As for the rest of X-Men Red Issue 11, we had a scene featuring Sunspot, Nova, and Kobak Never-Held conversing in a hot bath. It was an okay conversation. It shared information about what each character was up to and wanted to do. We did get an exciting tease for a new character.
The big moment was when Roberto and Nova traveled to investigate the Eternal Gate, and they were met by Jon Ironfire, who was armed with the White Sword. Ironfire’s warning was clear. Genesis was coming to Arakko and she was not happy. I can’t wait to see what Ewing has planned for the upcoming Genesis War arc. Genesis vs Storm is going to be everything! I can feel it!
I get that Ewing has been developing a narrative that focuses on teamwork and making the Arakki community understand the importance of adopting new ways. And yes, I’m also aware of certain Storm fans disliking how Storm’s victories can be attributed to her needing help from other mutants. However, even with all of that, I do feel Ewing is working toward a major feat for Ororo during the Genesis War. I also have to accept that Ewing is more focused on narrative storytelling, and feats can wait.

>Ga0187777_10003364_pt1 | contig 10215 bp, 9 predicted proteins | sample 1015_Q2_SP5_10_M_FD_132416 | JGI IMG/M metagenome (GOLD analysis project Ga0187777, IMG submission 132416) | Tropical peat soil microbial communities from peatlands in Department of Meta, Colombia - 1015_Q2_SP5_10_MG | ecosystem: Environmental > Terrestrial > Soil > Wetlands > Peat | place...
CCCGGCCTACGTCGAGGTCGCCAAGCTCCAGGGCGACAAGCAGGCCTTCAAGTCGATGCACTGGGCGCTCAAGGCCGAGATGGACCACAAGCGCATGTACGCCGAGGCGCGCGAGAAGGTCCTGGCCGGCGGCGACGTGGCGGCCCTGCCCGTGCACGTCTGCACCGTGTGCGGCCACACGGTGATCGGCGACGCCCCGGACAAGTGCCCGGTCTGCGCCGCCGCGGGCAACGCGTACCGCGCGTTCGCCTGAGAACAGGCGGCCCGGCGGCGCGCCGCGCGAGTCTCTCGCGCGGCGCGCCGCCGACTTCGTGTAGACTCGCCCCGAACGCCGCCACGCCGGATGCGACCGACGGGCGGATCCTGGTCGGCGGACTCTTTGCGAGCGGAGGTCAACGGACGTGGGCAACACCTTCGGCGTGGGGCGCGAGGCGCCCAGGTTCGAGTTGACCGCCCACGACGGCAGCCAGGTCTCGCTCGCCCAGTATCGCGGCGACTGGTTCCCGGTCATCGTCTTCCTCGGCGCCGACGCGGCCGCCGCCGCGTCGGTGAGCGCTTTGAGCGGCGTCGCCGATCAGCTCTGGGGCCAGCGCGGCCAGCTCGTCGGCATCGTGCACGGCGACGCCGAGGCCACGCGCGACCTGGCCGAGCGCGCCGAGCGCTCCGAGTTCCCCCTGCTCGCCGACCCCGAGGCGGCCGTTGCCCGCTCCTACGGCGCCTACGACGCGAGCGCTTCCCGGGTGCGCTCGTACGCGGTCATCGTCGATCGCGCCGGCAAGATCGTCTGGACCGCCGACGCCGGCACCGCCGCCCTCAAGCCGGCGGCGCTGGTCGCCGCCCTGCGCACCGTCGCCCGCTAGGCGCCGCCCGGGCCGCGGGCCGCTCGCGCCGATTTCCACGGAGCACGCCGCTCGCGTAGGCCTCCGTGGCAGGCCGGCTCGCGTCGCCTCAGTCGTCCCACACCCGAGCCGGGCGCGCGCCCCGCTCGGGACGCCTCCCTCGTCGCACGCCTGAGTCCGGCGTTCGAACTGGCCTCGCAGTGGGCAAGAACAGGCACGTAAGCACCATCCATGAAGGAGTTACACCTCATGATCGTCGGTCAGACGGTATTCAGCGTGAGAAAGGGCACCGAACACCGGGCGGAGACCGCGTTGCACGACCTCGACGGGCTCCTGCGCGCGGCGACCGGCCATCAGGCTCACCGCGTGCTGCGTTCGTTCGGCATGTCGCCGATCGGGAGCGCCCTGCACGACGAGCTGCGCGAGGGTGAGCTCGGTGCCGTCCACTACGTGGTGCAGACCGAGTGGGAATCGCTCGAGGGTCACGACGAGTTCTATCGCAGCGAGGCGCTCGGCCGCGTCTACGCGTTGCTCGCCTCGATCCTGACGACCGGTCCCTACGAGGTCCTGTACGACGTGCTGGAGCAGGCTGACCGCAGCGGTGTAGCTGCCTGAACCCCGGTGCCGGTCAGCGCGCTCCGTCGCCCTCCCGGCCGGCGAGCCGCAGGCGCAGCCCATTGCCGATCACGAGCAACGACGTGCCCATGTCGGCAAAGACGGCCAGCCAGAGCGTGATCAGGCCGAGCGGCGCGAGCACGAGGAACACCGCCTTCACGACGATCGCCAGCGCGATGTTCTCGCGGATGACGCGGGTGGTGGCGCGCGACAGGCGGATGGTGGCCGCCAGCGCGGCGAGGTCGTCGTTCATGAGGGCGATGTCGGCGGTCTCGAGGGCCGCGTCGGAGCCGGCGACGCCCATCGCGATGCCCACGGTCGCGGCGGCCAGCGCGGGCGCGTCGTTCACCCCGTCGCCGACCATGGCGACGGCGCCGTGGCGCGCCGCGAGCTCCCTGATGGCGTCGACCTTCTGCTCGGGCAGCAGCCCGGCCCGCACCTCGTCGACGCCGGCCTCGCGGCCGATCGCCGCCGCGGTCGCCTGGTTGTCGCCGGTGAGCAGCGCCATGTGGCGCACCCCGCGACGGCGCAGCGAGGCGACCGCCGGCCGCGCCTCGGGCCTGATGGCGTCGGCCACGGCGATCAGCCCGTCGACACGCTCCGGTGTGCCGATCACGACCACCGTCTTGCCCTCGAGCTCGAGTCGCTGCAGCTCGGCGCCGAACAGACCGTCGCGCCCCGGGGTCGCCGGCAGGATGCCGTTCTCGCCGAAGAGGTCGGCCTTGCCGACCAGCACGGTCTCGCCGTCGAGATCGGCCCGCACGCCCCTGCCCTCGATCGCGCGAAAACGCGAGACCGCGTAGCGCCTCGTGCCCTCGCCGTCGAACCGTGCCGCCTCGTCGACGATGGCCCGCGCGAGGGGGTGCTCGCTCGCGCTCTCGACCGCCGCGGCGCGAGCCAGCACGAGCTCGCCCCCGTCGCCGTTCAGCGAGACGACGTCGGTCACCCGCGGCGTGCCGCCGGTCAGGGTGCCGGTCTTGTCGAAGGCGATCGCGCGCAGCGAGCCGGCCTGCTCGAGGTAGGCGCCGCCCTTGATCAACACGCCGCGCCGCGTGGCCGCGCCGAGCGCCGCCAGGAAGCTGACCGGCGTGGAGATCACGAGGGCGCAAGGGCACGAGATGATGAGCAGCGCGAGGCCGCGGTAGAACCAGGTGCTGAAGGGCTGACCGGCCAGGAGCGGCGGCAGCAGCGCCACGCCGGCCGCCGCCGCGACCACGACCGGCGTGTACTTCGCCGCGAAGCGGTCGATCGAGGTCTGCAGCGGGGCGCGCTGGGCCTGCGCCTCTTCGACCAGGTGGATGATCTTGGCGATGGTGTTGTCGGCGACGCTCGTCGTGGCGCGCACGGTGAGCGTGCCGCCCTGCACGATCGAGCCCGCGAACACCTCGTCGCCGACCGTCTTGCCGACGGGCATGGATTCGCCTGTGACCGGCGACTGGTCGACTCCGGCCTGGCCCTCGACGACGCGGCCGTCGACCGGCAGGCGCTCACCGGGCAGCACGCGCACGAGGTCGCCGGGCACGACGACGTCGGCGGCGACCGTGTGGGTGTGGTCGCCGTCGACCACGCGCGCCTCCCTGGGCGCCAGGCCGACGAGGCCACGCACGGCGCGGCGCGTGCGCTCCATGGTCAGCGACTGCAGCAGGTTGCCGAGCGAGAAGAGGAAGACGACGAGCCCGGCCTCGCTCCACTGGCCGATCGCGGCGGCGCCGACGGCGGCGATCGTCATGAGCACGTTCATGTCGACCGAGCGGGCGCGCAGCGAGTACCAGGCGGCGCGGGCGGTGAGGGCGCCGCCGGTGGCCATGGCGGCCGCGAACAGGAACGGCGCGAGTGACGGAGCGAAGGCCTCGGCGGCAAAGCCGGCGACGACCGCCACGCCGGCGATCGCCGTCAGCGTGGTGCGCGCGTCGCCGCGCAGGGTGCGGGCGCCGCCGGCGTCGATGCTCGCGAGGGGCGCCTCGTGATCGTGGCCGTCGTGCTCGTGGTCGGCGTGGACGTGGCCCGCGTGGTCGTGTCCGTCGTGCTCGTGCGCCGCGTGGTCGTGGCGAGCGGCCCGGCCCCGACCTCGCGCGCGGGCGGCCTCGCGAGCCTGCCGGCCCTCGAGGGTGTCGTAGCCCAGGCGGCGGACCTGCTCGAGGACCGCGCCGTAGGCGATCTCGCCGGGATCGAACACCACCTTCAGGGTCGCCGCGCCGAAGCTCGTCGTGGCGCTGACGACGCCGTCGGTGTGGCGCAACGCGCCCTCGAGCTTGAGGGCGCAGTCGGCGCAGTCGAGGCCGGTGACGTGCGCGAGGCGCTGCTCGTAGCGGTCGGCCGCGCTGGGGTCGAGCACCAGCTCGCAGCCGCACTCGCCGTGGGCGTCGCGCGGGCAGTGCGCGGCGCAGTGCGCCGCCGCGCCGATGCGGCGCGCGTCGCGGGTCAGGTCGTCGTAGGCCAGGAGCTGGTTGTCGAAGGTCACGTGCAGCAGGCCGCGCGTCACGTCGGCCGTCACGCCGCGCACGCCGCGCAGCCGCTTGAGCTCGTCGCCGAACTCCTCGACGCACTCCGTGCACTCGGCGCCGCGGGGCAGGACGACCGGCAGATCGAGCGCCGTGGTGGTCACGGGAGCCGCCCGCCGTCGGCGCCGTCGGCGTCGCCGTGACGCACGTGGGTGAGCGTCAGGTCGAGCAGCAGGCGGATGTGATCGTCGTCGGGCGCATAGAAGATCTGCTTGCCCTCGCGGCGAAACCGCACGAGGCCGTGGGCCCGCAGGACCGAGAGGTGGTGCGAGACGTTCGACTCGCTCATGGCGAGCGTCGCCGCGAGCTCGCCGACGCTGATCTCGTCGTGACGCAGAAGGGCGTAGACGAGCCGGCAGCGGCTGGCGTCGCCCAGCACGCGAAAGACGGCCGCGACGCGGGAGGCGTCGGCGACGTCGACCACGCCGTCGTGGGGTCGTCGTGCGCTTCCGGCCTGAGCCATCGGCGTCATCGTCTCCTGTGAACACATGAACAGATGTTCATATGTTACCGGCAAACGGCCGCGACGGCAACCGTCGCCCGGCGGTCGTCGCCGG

I want to see what led to Ironfire experiencing his greatest shame. I have a feeling he either killed Craig from NASA or played a role in Craig’s death. But let’s see.
Talking about Craig from NASA, we got to see him have a (kind of) date with Ororo. Craig’s a normal human who had been welcomed by the Arakki. The kids he protected during Uranos’ attack were doing well. While I appreciated him flirting with Storm (she sure needs some romantic attention!), I do feel that it’s a bad idea for a superhero to date a fan of theirs. Though Storm can have some fun with Craig, as far as my opinion goes, I think it’s clear to readers that Ororo and T’Challa will find their way back to each other down the line.
Breaking up Ororo and T’Challa still doesn’t make sense to me. I want a Marvel writer to let the two icons spy on each other while still being together. Give us the Mr. and Mrs. Smith vibes with Storm and T’Challa. The sexual tension that would come from it. I need it! Show some level of creativity!
And I can’t end my review without mentioning a particular panel. The way Robert’s knee was placed made me double-check to see if I was looking at the drawing properly.
The knee placement was so intentional! Ha!
All in all, X-Men Red Issue 11 (with art by Stefano Caselli, Jacopo Camagni, and Federico Blee) was a strong installment in the enjoyable series, regardless of being dialogue-heavy. And even though Xavier and Ororo’s conversation about their shared past left me wanting more, I greatly appreciate Ewing giving us said conversation in the first place.
What did you think of X-Men Red Issue 11?
Let us know.
Farid has a Double Masters in Psychology and Biotechnology as well as an M.Phil in Molecular Genetics. He is the author of numerous books including Missing in Somerville, and The Game Master of Somerville. He gives us insight into comics, books, TV shows, anime/manga, video games, and movies.